The trappings of adult praise and identity.

from Les Mots by Jean-Paul Sartre page 207 nonfiction ~3 min read

In the beginning, I was sound as an apple: a little faker who knew enough to stop in time. But I worked hard; even when it came to bluffing, I remained a plugger. I now regard my tricks and jugglings as spiritual exercises and my insincerity as the caricature of an utter sincerity that Was constantly grazing me and always eluding me. I had not chosen my vocation; it had been imposed on me by others. Actually, nothing had happened: some words tossed off by an old woman and Charles machiavellism. But that was enough for me to be convinced. The grown-ups, who were installed in my soul, pointed to my star; I didn't see it, but I saw their fingers pointing; I believed in the adults who claimed to believe in me. They had taught me the existence of the great dead—one of whom was still alive— Napoleon, Themistocles, Philip Augustus, Jean- Paul Sartre. I did not doubt the fact: to have doubted would have been to have doubts about the adults. As for the last-named, I would have liked simply to meet him face to face. I gaped and writhed in an effort to bring on the intuition that would have filled me with joy. I was a frigid woman whose convulsions crave and then try to replace the orgasm. Is she shamming or just a little too eager? In any case, I got nowhere, I was always before or after the impossible vision that would have revealed me to myself. At the end of my exercises, I would still be dubious, having gained nothing but a fine state of jangled nerves. Nothing could confirm or deny my mandate, which was based on the principle of authority, on the unquestionable goodness of grown-ups. Sealed and beyond reach, it remained inside me but belonged to me so little that I had never been able, even for an instant, to have doubts about it and could neither dissolve nor assimilate it.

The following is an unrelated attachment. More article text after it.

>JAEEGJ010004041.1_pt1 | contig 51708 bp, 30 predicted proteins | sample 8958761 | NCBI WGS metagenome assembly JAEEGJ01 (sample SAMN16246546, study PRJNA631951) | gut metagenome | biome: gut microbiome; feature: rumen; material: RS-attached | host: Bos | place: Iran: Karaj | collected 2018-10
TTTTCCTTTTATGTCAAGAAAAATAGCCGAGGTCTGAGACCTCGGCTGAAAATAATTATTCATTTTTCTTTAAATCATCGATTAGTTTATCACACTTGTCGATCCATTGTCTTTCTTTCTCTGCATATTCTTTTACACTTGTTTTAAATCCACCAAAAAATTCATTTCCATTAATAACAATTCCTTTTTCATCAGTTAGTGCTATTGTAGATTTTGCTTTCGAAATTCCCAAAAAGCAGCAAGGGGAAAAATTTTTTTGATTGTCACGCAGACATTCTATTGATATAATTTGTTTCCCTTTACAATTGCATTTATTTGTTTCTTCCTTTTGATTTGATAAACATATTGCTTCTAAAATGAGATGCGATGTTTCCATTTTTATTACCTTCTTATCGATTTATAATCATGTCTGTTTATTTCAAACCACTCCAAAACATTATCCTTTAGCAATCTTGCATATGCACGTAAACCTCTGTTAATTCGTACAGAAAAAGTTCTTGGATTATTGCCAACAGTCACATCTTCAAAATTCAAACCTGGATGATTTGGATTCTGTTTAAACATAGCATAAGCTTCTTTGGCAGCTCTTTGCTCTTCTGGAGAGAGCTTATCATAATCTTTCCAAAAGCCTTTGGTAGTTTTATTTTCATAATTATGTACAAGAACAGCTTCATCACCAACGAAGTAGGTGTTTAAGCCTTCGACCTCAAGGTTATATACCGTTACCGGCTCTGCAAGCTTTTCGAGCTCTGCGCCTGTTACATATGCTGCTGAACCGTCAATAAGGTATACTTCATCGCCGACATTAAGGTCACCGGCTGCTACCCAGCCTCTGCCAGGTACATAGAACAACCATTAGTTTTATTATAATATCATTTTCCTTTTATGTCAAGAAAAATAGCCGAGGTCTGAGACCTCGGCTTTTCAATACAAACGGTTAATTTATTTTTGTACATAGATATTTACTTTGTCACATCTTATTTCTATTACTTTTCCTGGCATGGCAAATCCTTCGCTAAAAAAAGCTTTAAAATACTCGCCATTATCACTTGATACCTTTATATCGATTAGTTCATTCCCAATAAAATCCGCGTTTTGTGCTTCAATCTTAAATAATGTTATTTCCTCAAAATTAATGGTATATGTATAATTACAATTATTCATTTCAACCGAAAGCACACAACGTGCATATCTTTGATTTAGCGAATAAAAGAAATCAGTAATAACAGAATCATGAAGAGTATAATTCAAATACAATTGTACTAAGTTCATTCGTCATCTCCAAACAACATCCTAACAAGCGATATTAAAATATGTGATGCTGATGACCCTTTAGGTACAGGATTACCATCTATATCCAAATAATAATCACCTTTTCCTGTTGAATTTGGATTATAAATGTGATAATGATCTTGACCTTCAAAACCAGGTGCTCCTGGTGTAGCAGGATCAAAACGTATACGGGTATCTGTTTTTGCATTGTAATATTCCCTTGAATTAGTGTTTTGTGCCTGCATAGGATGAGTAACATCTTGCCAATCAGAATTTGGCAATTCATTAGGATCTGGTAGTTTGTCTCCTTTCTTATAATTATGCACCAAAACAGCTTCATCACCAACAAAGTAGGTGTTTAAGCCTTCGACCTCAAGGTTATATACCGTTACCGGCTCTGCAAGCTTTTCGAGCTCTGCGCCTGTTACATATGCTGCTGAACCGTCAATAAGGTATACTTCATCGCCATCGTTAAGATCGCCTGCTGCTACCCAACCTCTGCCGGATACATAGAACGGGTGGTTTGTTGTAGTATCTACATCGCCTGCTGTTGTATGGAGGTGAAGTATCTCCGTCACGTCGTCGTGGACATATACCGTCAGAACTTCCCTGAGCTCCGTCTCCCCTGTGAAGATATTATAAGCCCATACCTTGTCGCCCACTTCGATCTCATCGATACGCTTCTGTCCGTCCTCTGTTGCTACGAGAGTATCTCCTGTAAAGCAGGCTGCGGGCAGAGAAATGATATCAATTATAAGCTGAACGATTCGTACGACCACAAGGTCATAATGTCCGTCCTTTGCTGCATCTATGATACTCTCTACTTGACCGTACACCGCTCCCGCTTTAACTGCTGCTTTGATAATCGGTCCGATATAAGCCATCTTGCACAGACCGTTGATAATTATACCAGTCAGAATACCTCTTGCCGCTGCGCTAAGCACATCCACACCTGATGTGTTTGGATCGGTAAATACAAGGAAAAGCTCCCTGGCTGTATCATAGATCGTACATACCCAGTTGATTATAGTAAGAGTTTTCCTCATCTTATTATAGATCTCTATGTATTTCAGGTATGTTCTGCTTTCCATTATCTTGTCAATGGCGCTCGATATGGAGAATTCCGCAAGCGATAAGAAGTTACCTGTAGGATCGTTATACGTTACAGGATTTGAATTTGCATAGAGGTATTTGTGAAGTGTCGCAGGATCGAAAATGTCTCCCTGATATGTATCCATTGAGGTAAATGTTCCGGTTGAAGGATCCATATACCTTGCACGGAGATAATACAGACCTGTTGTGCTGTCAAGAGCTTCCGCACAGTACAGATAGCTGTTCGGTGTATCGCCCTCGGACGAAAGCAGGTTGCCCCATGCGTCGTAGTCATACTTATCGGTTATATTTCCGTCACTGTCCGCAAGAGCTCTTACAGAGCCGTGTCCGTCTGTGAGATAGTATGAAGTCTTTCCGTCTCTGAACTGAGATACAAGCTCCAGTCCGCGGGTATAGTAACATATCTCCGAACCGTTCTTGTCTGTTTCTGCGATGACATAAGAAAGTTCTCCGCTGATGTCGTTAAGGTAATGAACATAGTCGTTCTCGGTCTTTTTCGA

Faith, even when profound, is never entire. One must constantly prop it up, or at least refrain from ruining it. I was consecrated, illustrious. I had my tomb in Pere Lachaise Cemetery and perhaps in the Pantheon; an avenue was named after me in Paris, as were public squares in the provinces and in foreign countries. Yet, at the core of my optimism I had a sneaking feeling that I lacked substance. At Saint Anne's Psychiatric Clinic, a patient cried out in bed: "I'm a prince I Arrest the Grand Duke!" Someone went up to him and whispered in his ear: "Blow your nose!" and he blew his nose. He was asked: "What's your occupation?" He answered quietly: "Shoemaker," and started shouting again. I imagine that we're all like that man. In any case, at the beginning of my ninth year, I resembled him: I was a prince and a shoemaker.

Two years later, I would have been considered cured. The prince had disappeared, the shoe- maker believed in nothing, I had even stopped writing. The "novel notebooks" had been thrown out, mislaid, or burned and had made way for grammar, arithmetic, and dictation notebooks. If someone had crept into my head, which was open to all the winds, he would have come upon a few busts, a stray multiplication table and the rule of three, thirty-two counties with the chief town of each but not the sub-prefecture, a rose called rosarosarosamrosaerosaerosa, some historical and literary monuments, a few polite maxims engraved on stiles, and sometimes, like a scarf of mist hovering over this sad garden, a sadistic reverie. Not a single female orphan. No sign of a gallant knight. The words hero, martyr, and saint were not inscribed anywhere, not repeated by any voice. The ex-Pardaillan received satisfactory health reports every term: child of average intelligence, very well behaved, not gifted for the exact sciences, imaginative but not excessively, sensitive; quite normal, despite a certain affectedness which, moreover, was on the wane. But I had gone completely mad. Two events, one public and the other private, had swept away the little reason that remained.

—Jean-Paul Sartre, Les Mots, p. 207